centering ring is made of 1/4" plastic.
After the motor mount is assembled and glued into the
body tube, everything else goes together very quickly. The fins slide right
into there slots. The slots are not sloppy so the fins actually are held in
place. This is a nice set up and allowed to have perfectly aligned fins (as
long as they were aligned when building the motor mount).
The two launch lugs are glued in place. The elastic
shock-cord is attached to the nose cone and she's ready for finishing.
For finishing, I didn't need to use anything to fill the
spirals as they were very shallow. I simple used several coats of Plasti-Kote
Sandable Primer. I had to spend a little more time on the nose cone seam but
still only used primer for filling. I then painted the entire rocket red
(instructions suggest grey). I followed up by painting the nose cone black.
Then came the decals.
The decal sheet consisted of three (3) strips, the words
Big Brute and eight (8) fin decals. All were black and self-adhesive. I used
the strips that go around the top of the body tube and the Big Brute name. I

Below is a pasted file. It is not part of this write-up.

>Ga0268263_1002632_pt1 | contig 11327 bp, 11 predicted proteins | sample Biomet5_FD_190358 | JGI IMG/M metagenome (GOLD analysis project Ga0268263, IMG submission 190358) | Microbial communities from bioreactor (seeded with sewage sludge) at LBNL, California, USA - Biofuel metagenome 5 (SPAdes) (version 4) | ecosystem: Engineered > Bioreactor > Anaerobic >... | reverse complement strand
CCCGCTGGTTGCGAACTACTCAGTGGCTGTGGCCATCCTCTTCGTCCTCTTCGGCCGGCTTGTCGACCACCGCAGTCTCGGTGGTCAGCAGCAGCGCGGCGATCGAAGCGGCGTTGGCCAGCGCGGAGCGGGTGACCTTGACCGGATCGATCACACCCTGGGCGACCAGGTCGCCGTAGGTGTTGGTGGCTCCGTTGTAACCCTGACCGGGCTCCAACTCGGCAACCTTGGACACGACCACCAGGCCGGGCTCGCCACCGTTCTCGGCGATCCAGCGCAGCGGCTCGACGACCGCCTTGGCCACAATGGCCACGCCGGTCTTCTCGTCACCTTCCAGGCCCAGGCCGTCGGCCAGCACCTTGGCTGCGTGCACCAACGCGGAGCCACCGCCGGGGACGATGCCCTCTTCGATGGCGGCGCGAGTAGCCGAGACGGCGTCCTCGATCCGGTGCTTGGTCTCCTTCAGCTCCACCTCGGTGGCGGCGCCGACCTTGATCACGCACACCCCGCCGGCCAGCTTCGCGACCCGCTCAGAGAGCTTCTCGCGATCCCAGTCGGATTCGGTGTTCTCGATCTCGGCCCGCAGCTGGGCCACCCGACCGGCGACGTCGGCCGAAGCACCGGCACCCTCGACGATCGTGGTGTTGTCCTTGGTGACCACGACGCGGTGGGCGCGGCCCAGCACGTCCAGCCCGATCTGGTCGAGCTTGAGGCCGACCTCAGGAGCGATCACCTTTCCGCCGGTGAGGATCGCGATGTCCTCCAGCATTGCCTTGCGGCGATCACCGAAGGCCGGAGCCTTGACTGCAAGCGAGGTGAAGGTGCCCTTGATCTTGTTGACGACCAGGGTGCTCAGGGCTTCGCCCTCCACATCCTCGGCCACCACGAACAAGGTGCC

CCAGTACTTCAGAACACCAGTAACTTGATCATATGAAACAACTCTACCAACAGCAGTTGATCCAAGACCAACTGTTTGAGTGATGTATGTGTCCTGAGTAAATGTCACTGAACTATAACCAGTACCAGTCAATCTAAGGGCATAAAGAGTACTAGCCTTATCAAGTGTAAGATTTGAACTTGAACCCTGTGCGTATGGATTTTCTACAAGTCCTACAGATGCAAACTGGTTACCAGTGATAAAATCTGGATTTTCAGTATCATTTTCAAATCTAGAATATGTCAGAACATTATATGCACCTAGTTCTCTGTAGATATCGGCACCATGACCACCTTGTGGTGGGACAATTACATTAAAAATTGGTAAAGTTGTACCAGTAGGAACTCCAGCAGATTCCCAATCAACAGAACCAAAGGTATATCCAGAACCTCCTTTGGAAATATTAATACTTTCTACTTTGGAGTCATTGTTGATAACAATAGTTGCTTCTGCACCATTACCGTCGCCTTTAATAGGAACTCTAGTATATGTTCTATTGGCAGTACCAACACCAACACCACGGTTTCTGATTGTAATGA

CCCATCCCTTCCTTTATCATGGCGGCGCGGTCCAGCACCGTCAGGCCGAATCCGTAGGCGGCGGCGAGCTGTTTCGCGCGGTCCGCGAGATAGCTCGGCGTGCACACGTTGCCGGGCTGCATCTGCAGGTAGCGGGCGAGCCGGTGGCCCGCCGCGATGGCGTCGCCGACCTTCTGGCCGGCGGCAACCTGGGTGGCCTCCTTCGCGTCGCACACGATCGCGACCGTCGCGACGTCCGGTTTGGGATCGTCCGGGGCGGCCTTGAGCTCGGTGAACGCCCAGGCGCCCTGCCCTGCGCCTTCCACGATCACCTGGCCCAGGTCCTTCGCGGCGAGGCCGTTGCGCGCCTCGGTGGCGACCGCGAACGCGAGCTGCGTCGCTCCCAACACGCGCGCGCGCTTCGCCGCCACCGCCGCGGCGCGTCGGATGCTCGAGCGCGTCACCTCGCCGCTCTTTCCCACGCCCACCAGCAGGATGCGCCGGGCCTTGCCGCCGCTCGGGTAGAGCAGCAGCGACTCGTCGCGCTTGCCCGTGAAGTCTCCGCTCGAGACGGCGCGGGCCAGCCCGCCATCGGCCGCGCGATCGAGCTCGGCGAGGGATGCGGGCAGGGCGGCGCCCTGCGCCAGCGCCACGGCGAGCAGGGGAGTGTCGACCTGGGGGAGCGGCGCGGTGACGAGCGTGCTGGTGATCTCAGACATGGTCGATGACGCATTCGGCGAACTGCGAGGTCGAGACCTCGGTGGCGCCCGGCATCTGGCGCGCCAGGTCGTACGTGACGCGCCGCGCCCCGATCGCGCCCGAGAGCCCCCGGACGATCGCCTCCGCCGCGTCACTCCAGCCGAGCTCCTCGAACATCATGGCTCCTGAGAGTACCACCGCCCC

did not use the fin decals. I would have if they looked like the ones in the
pictures on the front of the box. The decals supplied with my kit had the same
shape but were much smaller. The picture on the box shows them evenly covering
the fin with about a 1/4" space all the way around. The ones I had seems
to leave at least a 1/2" space and not evenly around. My guess is that
something changed, either the decals or the fin size. They just didn't give the
look I wanted so I didn't use them.
Interestingly, my finished rocket weighed in at just
under 27 ounces. The specs on this rocket says 16 ounces. I'm sure I didn't use
11 ounces of extra epoxy. I again wonder if the fins were enlarged thereby
increasing the weight and making the decals not fit the same way.
Overall, for CONSTRUCTION I would rate
points. Instructions are not the best in town, but are adequate for
building this relatively easy rocket. The centering ring and fin alignment are
excellent. The smaller than normal motor mount must be changed by NCR and
someone should look into the weight and decals.
Here are the
Apogee's RockSim says it will get.
Brute was designed to fly on NCR DarkStar motors but . . . since you
can't get them any more you must fly on alternatives. Since the motor mount is
slightly smaller than the standard 29mm, normal single-use motors do not fit.
However, AeroTech RMS motors do. Therefore, the first flight on my Big
Brute was on an F22-5J(4)*. Note the (4)* indicates that this was the
delay that certified.